When I was teaching in Hope, NM (in the 1950's) I drove to Portales and grandpa's house was yet there on the east side full of hay bales. 


            We were all there when an attorney from Henderson County, Texas came to buy grandmother's inheritance from Champion Choate's land.  The attorney convinced grandpa that the land was worth only $25.00.  So a deed was made to the attorney.  Several years later, the heirs learned that oil wells were on the land at the time of sale.  The heirs sued, but the court decided in favor of the attorney.  There go riches.


            Just because we have all lost Dewey, my last sister, please don't forget me.  I love all of you.  I'm awfully lonely now, and not young. Excuse my writing.  I realize it is failing just as my health is.  I know so much interesting about early times.

Aunt Adelia Sallee


            Mother was an excellent student, but frequently had to miss school in order to perform necessary farm work, including chopping and picking cotton.  She did not graduate from high school, but took college entrance exams and passed with flying colors so that she could enter Oklahoma State Teachers College with advanced standing. 


            Mother's childhood work and deprivations shaped her character and life.  She thirsted for knowledge, was inordinately ambitious and imbued with the zeal to work hard and succeed even if it required self-deprivation.  Mother literally "pulled herself up by her own bootstraps" throughout her life, and believed that adversity created strength of character.  Throughout her life, her efforts and interests were focused on the well being of her family.  She firmly believed that no one with any of her genes could be a failure!


            Mother attended Oklahoma Central State College, the University of Oklahoma, Texas Tech, and the University of New Mexico, as well as taking numerous correspondence courses.  She taught school in various locations in Oklahoma and Colorado, and in New Mexico at Page, Coolidge, La Joya, Riley and Mountainair.  During the formative school years of my brother Ladd and I, she either taught where we attended school or did not teach so as to be home when we arrived home eager to discuss our new knowledge, experiences, and ask questions. 


            Mother enjoyed music, and loved to sing.  She insured that my brother and I learned to play several musical instruments, and she always had a piano in our home.


            Mother was unusually beautiful.  As a nineteen year old, she was chosen Queen of the 1919 Cotton Festival for the southwest area of Oklahoma where the Stewart family farmed.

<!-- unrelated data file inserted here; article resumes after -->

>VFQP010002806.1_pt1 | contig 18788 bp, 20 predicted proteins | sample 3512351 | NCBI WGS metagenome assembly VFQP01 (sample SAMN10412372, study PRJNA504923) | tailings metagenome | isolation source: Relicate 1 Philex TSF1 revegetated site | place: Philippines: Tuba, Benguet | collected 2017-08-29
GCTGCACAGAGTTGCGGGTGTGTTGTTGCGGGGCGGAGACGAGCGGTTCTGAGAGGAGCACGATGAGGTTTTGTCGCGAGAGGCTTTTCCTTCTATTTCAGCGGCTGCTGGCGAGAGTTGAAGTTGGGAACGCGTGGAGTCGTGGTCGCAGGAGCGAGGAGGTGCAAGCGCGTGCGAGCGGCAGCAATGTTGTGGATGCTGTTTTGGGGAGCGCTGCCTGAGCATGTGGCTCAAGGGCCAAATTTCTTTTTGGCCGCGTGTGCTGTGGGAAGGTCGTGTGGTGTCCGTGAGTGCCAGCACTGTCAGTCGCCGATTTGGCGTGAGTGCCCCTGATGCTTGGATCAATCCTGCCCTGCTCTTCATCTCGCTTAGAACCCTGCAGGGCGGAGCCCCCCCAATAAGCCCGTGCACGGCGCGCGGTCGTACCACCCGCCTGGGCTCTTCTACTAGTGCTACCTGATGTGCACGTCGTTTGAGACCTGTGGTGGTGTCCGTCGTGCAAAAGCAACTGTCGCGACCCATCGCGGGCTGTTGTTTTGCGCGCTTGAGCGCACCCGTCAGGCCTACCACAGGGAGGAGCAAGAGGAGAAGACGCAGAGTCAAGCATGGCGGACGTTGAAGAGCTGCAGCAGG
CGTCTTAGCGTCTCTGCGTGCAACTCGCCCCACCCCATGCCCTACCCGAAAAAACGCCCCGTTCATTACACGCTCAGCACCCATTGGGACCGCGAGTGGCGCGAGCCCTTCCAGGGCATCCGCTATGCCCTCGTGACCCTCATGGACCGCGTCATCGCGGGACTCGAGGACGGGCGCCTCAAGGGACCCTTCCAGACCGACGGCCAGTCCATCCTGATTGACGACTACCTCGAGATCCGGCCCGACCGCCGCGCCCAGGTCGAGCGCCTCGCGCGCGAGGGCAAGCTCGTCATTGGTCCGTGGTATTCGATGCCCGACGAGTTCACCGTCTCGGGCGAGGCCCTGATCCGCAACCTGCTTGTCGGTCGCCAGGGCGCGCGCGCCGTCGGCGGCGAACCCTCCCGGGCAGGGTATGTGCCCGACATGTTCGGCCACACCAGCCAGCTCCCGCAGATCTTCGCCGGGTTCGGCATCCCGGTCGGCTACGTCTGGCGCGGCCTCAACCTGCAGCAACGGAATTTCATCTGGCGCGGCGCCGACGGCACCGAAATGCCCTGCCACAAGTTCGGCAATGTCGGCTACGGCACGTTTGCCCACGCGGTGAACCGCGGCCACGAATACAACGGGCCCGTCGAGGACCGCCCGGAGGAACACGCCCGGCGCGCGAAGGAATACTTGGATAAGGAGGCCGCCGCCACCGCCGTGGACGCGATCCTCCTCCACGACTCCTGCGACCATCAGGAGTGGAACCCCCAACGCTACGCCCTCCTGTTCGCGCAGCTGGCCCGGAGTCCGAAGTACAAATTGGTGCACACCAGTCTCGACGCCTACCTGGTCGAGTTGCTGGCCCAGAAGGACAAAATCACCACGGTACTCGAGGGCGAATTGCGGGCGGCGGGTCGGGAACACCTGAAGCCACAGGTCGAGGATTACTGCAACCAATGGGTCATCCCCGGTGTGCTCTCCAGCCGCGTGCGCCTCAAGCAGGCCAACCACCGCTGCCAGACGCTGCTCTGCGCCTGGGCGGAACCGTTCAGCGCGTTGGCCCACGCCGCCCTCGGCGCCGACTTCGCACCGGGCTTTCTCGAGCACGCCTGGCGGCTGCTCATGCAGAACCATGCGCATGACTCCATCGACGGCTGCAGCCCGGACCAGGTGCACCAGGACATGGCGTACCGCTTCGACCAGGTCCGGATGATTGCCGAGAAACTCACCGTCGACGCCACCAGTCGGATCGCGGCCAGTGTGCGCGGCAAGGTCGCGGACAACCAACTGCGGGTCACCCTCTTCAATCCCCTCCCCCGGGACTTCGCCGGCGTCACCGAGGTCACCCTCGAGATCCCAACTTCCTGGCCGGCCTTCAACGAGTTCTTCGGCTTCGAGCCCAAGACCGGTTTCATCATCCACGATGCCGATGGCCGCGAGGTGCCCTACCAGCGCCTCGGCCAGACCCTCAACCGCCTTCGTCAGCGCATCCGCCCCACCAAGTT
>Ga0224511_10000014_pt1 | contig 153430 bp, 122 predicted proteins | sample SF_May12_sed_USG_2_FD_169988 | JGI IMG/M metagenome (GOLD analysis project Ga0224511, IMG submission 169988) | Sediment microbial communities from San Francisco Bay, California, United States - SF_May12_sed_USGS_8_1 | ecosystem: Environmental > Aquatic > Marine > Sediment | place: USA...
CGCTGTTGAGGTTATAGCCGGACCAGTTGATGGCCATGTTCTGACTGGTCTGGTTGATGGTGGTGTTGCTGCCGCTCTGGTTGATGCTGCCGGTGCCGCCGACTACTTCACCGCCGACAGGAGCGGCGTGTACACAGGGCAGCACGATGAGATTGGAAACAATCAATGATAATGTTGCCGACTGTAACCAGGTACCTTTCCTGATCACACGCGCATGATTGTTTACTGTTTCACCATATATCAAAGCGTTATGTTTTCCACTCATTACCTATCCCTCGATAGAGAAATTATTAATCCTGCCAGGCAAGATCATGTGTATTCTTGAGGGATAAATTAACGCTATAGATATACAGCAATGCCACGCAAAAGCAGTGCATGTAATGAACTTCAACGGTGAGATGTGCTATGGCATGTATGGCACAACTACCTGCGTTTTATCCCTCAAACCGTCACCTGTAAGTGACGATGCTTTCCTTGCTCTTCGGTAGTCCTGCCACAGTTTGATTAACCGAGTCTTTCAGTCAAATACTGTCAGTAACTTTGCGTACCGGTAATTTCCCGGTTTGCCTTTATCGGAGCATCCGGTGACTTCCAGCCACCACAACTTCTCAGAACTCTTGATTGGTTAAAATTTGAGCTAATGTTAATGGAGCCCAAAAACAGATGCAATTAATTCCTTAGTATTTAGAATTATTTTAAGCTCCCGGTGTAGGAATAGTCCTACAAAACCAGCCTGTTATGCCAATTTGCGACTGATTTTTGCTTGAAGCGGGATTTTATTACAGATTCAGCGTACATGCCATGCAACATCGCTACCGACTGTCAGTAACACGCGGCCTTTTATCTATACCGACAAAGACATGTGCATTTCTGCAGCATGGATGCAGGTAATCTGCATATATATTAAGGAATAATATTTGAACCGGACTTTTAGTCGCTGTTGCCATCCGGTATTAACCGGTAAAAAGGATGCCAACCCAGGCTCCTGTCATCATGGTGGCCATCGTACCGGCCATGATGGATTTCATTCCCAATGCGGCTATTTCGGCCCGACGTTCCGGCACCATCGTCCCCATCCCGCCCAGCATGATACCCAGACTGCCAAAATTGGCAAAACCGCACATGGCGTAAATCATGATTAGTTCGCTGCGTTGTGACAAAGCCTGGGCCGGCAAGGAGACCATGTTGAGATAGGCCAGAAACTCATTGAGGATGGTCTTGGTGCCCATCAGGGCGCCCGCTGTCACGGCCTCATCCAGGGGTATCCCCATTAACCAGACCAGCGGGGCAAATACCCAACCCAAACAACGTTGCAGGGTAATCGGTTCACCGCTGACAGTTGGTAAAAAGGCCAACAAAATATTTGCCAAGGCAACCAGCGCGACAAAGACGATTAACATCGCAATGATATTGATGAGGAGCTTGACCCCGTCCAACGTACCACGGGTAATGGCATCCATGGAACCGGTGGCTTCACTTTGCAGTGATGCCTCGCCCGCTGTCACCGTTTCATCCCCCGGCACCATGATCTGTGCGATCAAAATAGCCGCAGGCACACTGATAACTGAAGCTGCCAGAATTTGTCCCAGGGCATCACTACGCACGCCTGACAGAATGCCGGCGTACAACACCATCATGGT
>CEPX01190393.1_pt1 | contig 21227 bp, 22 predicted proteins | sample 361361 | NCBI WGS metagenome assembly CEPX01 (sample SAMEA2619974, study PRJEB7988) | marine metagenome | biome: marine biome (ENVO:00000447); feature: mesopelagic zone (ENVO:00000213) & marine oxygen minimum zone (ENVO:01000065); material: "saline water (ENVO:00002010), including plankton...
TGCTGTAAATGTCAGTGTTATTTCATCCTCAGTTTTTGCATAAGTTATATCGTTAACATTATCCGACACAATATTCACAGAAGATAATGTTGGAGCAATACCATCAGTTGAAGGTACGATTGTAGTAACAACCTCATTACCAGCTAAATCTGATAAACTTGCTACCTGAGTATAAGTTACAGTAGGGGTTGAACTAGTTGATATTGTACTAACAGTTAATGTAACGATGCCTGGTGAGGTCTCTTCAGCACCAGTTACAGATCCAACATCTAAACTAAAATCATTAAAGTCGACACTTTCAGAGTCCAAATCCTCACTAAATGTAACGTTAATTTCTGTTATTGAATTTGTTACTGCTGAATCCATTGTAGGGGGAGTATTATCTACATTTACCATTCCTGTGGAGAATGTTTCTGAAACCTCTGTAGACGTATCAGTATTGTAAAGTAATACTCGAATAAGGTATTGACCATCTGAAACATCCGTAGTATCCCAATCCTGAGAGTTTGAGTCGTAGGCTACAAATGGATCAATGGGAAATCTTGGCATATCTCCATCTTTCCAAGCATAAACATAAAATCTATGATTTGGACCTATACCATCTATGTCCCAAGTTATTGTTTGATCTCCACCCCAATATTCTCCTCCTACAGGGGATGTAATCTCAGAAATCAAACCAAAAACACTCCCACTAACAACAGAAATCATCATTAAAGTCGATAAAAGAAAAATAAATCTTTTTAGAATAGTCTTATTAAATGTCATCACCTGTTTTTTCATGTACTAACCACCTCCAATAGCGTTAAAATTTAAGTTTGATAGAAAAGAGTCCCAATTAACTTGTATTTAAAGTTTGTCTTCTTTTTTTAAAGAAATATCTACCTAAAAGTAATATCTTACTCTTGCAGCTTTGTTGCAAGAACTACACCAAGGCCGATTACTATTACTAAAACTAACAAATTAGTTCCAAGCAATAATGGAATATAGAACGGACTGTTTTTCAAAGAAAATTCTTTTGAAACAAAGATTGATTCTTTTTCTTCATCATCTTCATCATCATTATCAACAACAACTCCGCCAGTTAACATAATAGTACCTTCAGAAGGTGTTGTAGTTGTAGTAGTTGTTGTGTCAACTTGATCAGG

Mother worked side by side with my father when it came to painting, carpentering, roofing, farming or plumbing.  She was obsessed with achieving and providing a sizeable estate for her sons and grandchildren.  The numerous homes and buildings that my parents personally constructed at Coolidge, Las Cruces, Roswell, Safford, Albuquerque, the New Mexico Boys Ranch, and La Joya attest to their hard work and constructive lives.


            Mother was unparalleled in her business affairs.  Starting with very little capital from my father's salary, she invested wisely in real estate over a period of some thirty-five years and developed sizable property holdings.  She did not believe in investments that she could not see and touch.  She accomplished this with a keen business acumen, self-discipline, hard work and consistent self-denial.  In her mind, the self-denial counted toward a larger estate for her children and grandchildren.  She said she wanted to travel, but would never bring herself to spending the necessary time and money.  Mother was the driving force and decision maker in all my parent's business affairs. 


            My mother could do anything, whether it was building a house, knitting, sewing, crocheting, plumbing, riding a horse, using a gun, or being shrewd and successful in business matters.  All of this while being a devoted, full-time parent.




            "slipped the surly bonds of earth --- and touched the face of God"


on February 1, 1990.


            One prominent community leader simply said,


            "She contributed." 


A lady whom Mother had taught as a first grade teacher in Oklahoma in 1919 wrote: